BY VINAY KUMAR
BAE Systems, a defence, aerospace and security company, employs 93,500 people worldwide. Its wide-ranging products and services cover air, land and naval forces, as well as advanced electronics, security, information technology, and support services.
With a presence that goes back over 60 years, BAE Systems has developed India as a home market with a strategic vision to become a major and integral part of the domestic Indian defence and security industry, leveraging its global expertise to develop technologies and solutions in India for both the Indian market and for export.
It has a joint venture in India with Hindustan Aeronautics – BaeHA. Based in Bangalore, it is focused on providing engineering and business solutions services. BAE Systems has a long-standing association with HAL on aircraft programmes such as Jaguar, Harrier, and now, the Hawk Advanced Jet Trainer which HAL manufactures under licence for the Indian Air Force and Navy.
The board of BAE Systems, led by its global chairman Dick Olver, visited India for the first time. In this e-mail interview to The Hindu, he outlines the company’s plans for India.
What is the Board’s overall impression of the market in India?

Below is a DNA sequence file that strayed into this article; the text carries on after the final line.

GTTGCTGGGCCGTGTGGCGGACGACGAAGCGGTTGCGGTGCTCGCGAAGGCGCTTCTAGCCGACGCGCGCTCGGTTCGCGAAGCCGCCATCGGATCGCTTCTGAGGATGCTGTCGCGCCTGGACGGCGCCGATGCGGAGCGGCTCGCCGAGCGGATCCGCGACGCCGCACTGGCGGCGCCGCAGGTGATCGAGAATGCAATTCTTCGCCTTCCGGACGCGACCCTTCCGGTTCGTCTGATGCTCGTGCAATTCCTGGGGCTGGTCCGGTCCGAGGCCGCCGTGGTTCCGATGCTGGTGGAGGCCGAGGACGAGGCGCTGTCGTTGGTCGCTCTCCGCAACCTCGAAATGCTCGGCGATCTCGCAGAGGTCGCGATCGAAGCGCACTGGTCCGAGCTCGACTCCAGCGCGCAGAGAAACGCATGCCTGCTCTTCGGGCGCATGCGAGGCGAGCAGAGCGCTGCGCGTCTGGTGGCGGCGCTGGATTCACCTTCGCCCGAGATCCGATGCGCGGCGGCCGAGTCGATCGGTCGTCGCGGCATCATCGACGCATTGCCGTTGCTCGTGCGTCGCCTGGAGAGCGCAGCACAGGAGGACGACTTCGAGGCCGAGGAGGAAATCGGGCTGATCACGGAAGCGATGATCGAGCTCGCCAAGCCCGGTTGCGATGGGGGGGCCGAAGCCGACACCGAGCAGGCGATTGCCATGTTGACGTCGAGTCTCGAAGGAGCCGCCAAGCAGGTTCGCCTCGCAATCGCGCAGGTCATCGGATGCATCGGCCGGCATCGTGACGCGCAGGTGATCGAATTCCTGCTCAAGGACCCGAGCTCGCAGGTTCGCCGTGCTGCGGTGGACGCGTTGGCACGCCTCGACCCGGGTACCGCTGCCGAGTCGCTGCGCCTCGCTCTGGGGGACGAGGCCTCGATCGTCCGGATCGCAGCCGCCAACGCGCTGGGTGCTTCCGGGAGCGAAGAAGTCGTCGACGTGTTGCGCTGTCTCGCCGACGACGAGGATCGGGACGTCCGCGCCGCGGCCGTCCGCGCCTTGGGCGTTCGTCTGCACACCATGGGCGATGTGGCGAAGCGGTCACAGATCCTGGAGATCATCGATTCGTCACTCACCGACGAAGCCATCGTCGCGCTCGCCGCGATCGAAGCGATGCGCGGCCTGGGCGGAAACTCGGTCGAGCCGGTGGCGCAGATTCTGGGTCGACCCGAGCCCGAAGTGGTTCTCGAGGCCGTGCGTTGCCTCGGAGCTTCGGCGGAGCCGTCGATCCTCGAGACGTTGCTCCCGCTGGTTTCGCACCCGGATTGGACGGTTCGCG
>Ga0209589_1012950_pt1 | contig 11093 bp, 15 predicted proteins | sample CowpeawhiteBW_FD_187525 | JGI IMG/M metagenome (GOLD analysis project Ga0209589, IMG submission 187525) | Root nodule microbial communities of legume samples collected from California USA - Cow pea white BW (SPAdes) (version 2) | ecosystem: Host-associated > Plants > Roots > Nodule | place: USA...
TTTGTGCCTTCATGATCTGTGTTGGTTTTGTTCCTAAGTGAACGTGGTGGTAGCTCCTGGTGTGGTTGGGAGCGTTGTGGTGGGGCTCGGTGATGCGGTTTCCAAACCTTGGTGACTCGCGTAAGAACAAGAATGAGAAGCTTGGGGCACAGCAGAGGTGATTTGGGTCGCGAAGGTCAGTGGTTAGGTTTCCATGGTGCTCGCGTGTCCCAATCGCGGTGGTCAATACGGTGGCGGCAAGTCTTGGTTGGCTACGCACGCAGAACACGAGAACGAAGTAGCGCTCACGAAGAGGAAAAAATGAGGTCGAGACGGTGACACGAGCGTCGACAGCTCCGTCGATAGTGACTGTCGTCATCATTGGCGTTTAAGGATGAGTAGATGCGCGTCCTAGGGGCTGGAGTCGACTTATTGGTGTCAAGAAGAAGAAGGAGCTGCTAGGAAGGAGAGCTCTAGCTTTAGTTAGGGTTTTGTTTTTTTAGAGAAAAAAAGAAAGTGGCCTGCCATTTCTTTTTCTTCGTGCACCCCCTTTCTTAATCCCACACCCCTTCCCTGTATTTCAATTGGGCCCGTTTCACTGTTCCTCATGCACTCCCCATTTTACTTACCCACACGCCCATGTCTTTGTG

BAE Systems has a long association with India in many areas of aerospace and defence, with all three of the Indian Armed services — dating back to pre-independence times. I have personally had an opportunity to visit India many times — most recently in February as part of Prime Minister Cameron’s delegation. And, I am thrilled to lead the visit of the BAE Systems plc Board here this week. India is an incredible country. It is a key market for our company. So, I was keen that my fellow directors had the opportunity to see and experience that first hand. We have a solid team here, who are privileged to work with some exceptional people across the customer community and through our relationships with Indian companies. The Board has been impressed with what we have seen and experienced during our visit.
The Indian market holds considerable opportunities for us, and I and the other directors are very excited and energised by the potential that exists here, illustrated by the steady trend in defence expenditure at around 2 per cent of GDP, a stated intent of $100 billion worth of acquisitions over the next five years, and the focus on self-reliance in defence.
A personal highlight was the launch of the mobile mini hospital called ‘Smile on Wheels’ that will provide primary healthcare services to underserved communities in Bangalore. The mini hospital is part of the company’s corporate social responsibility programme in India through which we support development programmes in the areas of primary education and healthcare in rural and urban communities across seven states of India. .
BAE has had a longstanding association with HAL on the India Hawk and even has a JV with the aerospace major. How do you view the future of the relationship?
Our relationship with HAL for the Indian Hawk programme is the cornerstone of our operations in India today. We are privileged to enjoy a strong relationship with HAL, and our latest collaboration is for the licence to build Hawk Advanced Jet Trainer. India has ordered a quantity of 123 aircraft with another 20 in negotiation.